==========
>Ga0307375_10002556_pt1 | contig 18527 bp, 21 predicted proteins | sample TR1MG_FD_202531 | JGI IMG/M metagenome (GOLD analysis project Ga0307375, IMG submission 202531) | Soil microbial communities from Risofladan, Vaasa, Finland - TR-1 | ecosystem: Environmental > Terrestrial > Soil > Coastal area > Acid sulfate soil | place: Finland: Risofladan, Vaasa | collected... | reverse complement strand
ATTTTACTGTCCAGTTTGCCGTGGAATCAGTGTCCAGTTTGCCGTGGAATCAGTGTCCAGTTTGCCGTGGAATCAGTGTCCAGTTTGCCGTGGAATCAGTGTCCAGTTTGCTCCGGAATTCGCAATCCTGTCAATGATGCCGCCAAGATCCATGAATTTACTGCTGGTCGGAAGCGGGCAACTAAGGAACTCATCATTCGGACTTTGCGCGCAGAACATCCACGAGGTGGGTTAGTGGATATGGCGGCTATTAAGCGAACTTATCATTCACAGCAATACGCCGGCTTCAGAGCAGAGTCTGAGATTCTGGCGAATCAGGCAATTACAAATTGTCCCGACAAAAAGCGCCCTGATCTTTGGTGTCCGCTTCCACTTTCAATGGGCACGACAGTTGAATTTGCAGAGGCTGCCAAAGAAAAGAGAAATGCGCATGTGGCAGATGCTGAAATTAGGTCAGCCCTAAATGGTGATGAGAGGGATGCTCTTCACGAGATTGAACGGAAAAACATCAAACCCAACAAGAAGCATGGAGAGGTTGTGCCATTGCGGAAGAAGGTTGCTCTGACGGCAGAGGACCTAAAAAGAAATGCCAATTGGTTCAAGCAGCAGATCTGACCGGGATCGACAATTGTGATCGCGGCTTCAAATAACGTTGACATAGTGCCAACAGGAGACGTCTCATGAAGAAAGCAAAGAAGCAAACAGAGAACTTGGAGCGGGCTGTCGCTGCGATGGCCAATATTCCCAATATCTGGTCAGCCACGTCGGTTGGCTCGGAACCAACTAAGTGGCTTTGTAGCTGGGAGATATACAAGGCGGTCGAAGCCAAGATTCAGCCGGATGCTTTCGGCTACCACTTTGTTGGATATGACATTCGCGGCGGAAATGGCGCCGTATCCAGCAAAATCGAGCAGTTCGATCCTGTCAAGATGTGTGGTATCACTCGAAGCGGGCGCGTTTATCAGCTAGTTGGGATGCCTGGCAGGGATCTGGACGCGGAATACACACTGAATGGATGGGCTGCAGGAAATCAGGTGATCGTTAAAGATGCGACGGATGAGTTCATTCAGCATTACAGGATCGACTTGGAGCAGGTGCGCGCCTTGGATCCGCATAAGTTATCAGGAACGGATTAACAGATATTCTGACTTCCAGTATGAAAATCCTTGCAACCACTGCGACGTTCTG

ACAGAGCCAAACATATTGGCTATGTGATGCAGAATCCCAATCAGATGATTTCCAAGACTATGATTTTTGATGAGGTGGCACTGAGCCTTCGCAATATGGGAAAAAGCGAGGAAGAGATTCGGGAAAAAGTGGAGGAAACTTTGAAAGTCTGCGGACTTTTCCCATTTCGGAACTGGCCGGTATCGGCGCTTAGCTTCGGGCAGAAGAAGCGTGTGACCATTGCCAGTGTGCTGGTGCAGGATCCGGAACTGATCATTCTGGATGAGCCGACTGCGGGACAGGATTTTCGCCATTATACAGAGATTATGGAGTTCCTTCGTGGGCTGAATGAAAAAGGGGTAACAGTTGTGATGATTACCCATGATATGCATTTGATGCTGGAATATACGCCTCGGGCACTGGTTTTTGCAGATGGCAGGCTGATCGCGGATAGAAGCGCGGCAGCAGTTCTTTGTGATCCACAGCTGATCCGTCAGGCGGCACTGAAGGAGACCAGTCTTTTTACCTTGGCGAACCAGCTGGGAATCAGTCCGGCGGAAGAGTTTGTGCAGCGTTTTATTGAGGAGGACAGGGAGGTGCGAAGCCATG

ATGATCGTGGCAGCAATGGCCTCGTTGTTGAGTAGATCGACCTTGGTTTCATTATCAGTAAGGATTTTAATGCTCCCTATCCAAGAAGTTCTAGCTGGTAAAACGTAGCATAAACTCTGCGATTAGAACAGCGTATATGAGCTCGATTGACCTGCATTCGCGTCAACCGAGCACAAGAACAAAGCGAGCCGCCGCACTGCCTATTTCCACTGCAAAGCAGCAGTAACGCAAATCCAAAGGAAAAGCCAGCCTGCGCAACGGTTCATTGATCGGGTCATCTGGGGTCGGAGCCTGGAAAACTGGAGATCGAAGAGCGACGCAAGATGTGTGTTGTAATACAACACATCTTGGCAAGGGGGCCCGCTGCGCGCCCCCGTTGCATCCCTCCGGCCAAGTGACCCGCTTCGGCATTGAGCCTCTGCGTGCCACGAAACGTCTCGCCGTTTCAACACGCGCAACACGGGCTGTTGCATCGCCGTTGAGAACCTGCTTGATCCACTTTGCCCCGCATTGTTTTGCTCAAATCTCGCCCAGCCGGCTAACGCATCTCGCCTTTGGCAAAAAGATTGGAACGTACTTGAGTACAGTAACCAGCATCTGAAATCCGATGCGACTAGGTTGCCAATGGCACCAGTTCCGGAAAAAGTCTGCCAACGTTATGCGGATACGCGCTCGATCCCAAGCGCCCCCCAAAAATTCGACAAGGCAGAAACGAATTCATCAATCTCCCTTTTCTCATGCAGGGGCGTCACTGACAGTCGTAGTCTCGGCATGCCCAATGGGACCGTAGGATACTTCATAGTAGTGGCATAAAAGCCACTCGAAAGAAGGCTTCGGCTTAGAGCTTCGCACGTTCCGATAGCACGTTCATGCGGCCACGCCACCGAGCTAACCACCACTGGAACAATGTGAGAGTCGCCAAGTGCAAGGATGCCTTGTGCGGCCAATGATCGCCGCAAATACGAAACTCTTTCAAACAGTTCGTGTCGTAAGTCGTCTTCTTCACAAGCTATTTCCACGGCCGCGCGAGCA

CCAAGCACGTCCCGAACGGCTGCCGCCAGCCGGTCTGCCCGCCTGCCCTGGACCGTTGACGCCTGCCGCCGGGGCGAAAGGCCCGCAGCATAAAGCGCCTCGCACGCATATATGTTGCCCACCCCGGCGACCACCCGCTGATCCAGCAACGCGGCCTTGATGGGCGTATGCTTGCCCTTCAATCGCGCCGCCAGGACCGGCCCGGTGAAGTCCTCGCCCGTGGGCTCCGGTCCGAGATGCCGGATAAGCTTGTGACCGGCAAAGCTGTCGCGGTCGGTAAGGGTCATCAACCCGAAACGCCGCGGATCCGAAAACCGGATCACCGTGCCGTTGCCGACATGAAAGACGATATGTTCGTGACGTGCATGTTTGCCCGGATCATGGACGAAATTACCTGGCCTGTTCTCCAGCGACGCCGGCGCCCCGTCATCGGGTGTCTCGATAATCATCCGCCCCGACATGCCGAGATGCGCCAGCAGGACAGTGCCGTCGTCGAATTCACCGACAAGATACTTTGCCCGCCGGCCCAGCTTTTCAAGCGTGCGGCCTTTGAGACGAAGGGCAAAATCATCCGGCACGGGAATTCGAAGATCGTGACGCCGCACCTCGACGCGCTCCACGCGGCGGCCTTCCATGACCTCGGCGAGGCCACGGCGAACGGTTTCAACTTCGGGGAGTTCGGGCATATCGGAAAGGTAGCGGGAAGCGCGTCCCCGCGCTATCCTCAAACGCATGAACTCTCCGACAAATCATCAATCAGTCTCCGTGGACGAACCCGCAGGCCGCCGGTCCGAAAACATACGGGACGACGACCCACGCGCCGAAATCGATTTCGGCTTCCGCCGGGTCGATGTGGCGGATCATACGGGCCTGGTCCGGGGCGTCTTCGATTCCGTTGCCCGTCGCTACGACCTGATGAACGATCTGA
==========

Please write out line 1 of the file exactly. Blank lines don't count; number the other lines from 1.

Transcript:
>Ga0307375_10002556_pt1 | contig 18527 bp, 21 predicted proteins | sample TR1MG_FD_202531 | JGI IMG/M metagenome (GOLD analysis project Ga0307375, IMG submission 202531) | Soil microbial communities from Risofladan, Vaasa, Finland - TR-1 | ecosystem: Environmental > Terrestrial > Soil > Coastal area > Acid sulfate soil | place: Finland: Risofladan, Vaasa | collected... | reverse complement strand